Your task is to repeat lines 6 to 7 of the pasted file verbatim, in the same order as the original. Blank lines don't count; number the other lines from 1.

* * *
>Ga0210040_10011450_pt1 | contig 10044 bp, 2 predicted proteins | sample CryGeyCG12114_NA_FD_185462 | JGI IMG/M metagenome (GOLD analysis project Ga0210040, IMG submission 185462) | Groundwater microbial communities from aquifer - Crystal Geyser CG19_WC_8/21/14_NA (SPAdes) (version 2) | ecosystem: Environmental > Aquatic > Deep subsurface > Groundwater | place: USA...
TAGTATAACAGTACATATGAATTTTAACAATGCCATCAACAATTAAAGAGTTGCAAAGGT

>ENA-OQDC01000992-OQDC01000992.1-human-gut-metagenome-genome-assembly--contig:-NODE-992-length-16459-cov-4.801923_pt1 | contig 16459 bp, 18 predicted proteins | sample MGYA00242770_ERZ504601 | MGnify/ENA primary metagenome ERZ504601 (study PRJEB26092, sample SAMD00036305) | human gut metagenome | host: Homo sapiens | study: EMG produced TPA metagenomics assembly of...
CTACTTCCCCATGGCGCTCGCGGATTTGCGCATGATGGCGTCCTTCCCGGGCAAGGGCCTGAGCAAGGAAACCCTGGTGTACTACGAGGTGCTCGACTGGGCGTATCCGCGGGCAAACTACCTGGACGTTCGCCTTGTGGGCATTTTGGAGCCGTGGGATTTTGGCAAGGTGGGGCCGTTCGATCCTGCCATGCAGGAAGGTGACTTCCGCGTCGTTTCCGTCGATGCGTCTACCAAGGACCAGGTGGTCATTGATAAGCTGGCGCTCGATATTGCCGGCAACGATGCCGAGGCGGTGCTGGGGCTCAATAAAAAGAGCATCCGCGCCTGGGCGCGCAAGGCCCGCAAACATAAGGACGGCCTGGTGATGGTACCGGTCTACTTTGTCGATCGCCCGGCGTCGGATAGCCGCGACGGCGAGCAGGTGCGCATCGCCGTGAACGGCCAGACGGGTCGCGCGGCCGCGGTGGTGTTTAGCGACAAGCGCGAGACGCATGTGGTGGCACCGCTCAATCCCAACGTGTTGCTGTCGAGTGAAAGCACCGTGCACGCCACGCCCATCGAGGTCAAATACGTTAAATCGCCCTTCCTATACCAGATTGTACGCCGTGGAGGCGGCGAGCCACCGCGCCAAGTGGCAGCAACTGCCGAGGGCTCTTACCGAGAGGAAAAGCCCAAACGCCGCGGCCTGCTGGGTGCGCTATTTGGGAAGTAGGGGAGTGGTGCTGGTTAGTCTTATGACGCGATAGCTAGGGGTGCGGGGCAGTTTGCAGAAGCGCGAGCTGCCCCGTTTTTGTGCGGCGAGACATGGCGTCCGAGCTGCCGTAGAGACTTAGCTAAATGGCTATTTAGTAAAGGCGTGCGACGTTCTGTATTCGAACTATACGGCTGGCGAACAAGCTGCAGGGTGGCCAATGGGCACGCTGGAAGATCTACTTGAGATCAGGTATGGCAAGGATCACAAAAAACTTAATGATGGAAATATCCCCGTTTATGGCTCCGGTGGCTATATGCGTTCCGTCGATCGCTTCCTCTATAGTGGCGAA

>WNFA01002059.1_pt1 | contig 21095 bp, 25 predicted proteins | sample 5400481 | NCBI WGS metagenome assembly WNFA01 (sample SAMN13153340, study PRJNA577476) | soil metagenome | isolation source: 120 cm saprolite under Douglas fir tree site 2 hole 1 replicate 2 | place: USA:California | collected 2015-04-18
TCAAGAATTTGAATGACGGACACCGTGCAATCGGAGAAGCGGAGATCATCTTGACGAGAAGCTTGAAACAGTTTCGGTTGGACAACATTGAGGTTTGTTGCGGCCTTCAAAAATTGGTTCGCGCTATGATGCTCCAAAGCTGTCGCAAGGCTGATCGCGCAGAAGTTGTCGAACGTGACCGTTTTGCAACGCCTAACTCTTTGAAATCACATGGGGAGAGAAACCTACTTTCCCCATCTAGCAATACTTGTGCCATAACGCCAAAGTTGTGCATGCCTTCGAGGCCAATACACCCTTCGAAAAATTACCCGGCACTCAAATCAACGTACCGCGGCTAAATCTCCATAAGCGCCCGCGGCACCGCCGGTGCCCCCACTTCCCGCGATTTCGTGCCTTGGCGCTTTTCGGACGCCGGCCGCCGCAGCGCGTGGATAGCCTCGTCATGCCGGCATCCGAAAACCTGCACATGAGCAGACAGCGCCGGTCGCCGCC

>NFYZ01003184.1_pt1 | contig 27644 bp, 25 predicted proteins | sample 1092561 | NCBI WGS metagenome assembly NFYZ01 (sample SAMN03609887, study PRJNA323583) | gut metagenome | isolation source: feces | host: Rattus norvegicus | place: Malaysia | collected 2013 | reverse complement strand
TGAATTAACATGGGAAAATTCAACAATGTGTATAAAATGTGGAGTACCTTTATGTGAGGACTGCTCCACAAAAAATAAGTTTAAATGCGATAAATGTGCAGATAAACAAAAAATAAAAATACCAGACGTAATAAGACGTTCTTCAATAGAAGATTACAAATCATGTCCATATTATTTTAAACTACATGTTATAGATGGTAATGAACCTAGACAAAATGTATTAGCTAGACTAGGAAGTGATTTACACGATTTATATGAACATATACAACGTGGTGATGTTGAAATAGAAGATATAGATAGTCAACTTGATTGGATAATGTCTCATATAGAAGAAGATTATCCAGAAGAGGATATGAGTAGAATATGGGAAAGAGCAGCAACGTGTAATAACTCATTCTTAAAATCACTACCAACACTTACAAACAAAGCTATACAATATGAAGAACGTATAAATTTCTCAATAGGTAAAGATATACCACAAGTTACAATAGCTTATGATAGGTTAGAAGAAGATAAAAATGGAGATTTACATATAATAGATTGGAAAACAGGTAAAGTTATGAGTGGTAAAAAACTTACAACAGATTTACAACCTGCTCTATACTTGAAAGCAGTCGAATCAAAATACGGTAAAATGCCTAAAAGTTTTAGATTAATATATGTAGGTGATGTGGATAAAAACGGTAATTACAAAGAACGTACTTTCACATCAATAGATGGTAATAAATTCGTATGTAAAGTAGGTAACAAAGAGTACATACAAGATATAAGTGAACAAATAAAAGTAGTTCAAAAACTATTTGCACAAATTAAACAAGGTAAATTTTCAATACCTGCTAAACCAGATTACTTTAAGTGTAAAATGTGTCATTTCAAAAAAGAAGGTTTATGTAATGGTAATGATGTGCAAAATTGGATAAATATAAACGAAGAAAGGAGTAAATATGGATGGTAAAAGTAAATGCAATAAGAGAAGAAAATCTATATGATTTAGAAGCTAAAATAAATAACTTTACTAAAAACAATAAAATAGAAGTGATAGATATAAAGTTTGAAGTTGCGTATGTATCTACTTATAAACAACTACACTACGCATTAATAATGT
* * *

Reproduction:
TCAAGAATTTGAATGACGGACACCGTGCAATCGGAGAAGCGGAGATCATCTTGACGAGAAGCTTGAAACAGTTTCGGTTGGACAACATTGAGGTTTGTTGCGGCCTTCAAAAATTGGTTCGCGCTATGATGCTCCAAAGCTGTCGCAAGGCTGATCGCGCAGAAGTTGTCGAACGTGACCGTTTTGCAACGCCTAACTCTTTGAAATCACATGGGGAGAGAAACCTACTTTCCCCATCTAGCAATACTTGTGCCATAACGCCAAAGTTGTGCATGCCTTCGAGGCCAATACACCCTTCGAAAAATTACCCGGCACTCAAATCAACGTACCGCGGCTAAATCTCCATAAGCGCCCGCGGCACCGCCGGTGCCCCCACTTCCCGCGATTTCGTGCCTTGGCGCTTTTCGGACGCCGGCCGCCGCAGCGCGTGGATAGCCTCGTCATGCCGGCATCCGAAAACCTGCACATGAGCAGACAGCGCCGGTCGCCGCC

>NFYZ01003184.1_pt1 | contig 27644 bp, 25 predicted proteins | sample 1092561 | NCBI WGS metagenome assembly NFYZ01 (sample SAMN03609887, study PRJNA323583) | gut metagenome | isolation source: feces | host: Rattus norvegicus | place: Malaysia | collected 2013 | reverse complement strand